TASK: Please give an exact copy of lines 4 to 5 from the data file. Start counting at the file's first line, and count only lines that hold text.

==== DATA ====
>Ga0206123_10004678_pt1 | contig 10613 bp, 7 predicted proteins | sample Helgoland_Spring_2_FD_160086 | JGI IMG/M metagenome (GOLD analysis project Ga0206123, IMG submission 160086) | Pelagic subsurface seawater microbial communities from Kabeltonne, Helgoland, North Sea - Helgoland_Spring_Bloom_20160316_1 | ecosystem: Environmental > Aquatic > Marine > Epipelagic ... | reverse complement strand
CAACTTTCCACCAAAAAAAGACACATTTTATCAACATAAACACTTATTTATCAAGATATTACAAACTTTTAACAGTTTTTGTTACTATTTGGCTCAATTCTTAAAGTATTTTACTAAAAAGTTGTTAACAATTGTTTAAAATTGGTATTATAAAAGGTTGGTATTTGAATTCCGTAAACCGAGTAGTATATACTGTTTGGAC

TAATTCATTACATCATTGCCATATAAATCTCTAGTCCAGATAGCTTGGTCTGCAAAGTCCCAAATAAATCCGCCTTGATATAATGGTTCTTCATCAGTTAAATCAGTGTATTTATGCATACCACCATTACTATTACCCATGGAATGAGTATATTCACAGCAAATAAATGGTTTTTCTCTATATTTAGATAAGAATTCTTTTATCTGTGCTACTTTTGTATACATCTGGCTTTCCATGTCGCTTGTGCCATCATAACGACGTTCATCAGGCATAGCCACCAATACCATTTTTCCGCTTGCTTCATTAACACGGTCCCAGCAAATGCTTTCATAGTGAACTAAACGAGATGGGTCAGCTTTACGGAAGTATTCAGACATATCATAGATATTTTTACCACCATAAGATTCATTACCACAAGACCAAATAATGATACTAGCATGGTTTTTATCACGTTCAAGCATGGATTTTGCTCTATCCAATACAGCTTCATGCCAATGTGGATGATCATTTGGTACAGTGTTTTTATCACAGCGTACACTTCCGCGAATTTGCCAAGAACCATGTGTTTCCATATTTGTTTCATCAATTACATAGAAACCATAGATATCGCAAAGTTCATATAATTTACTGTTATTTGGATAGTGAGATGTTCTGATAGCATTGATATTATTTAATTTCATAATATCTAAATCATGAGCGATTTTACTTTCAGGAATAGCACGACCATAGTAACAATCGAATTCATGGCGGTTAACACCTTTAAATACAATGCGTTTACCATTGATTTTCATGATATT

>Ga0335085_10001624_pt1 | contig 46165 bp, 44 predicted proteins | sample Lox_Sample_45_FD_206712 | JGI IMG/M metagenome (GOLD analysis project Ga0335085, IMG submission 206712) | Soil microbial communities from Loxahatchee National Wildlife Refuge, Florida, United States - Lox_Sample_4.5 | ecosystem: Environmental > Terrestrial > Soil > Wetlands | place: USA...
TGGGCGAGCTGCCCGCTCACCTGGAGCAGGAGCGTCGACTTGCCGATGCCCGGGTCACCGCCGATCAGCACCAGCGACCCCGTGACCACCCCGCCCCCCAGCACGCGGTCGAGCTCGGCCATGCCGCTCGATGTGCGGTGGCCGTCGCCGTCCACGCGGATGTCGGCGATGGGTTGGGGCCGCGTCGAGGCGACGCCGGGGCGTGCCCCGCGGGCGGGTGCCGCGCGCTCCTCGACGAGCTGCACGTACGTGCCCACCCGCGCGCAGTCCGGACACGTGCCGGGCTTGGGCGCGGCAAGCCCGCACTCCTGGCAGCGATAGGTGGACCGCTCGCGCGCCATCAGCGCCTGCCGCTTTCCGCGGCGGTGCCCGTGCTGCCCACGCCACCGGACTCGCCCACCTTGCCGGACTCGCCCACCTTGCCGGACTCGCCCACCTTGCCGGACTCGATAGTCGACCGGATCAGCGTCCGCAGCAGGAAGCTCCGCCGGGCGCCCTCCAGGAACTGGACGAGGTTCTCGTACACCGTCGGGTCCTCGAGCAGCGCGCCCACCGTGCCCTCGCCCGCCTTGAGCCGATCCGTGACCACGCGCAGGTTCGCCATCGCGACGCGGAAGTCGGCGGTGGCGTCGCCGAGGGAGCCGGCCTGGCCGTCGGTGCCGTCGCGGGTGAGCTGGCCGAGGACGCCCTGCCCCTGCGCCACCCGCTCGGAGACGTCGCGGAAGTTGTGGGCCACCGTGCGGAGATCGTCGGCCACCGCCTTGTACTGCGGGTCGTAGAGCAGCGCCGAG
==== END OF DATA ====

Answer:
>Ga0335085_10001624_pt1 | contig 46165 bp, 44 predicted proteins | sample Lox_Sample_45_FD_206712 | JGI IMG/M metagenome (GOLD analysis project Ga0335085, IMG submission 206712) | Soil microbial communities from Loxahatchee National Wildlife Refuge, Florida, United States - Lox_Sample_4.5 | ecosystem: Environmental > Terrestrial > Soil > Wetlands | place: USA...
TGGGCGAGCTGCCCGCTCACCTGGAGCAGGAGCGTCGACTTGCCGATGCCCGGGTCACCGCCGATCAGCACCAGCGACCCCGTGACCACCCCGCCCCCCAGCACGCGGTCGAGCTCGGCCATGCCGCTCGATGTGCGGTGGCCGTCGCCGTCCACGCGGATGTCGGCGATGGGTTGGGGCCGCGTCGAGGCGACGCCGGGGCGTGCCCCGCGGGCGGGTGCCGCGCGCTCCTCGACGAGCTGCACGTACGTGCCCACCCGCGCGCAGTCCGGACACGTGCCGGGCTTGGGCGCGGCAAGCCCGCACTCCTGGCAGCGATAGGTGGACCGCTCGCGCGCCATCAGCGCCTGCCGCTTTCCGCGGCGGTGCCCGTGCTGCCCACGCCACCGGACTCGCCCACCTTGCCGGACTCGCCCACCTTGCCGGACTCGCCCACCTTGCCGGACTCGATAGTCGACCGGATCAGCGTCCGCAGCAGGAAGCTCCGCCGGGCGCCCTCCAGGAACTGGACGAGGTTCTCGTACACCGTCGGGTCCTCGAGCAGCGCGCCCACCGTGCCCTCGCCCGCCTTGAGCCGATCCGTGACCACGCGCAGGTTCGCCATCGCGACGCGGAAGTCGGCGGTGGCGTCGCCGAGGGAGCCGGCCTGGCCGTCGGTGCCGTCGCGGGTGAGCTGGCCGAGGACGCCCTGCCCCTGCGCCACCCGCTCGGAGACGTCGCGGAAGTTGTGGGCCACCGTGCGGAGATCGTCGGCCACCGCCTTGTACTGCGGGTCGTAGAGCAGCGCCGAG